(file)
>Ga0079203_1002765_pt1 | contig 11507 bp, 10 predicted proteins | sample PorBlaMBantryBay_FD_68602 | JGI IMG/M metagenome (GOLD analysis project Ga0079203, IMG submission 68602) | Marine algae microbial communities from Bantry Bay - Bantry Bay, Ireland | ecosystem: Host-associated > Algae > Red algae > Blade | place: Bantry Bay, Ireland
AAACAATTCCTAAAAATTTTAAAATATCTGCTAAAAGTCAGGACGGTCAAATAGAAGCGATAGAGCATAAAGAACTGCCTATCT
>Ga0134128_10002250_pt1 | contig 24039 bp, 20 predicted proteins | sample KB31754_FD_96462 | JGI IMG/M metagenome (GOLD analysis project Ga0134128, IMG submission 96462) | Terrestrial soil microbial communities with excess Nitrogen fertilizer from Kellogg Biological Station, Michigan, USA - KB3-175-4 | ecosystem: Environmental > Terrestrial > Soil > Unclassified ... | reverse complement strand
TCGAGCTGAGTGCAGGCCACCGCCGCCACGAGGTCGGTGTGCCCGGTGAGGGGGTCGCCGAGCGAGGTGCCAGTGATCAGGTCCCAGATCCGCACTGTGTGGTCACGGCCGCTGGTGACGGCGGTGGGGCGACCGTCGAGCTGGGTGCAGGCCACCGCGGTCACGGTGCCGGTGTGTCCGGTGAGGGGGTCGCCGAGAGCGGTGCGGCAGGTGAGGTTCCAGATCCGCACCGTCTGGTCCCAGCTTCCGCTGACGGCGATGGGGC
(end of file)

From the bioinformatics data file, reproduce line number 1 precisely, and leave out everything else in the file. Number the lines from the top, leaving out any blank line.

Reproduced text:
>Ga0079203_1002765_pt1 | contig 11507 bp, 10 predicted proteins | sample PorBlaMBantryBay_FD_68602 | JGI IMG/M metagenome (GOLD analysis project Ga0079203, IMG submission 68602) | Marine algae microbial communities from Bantry Bay - Bantry Bay, Ireland | ecosystem: Host-associated > Algae > Red algae > Blade | place: Bantry Bay, Ireland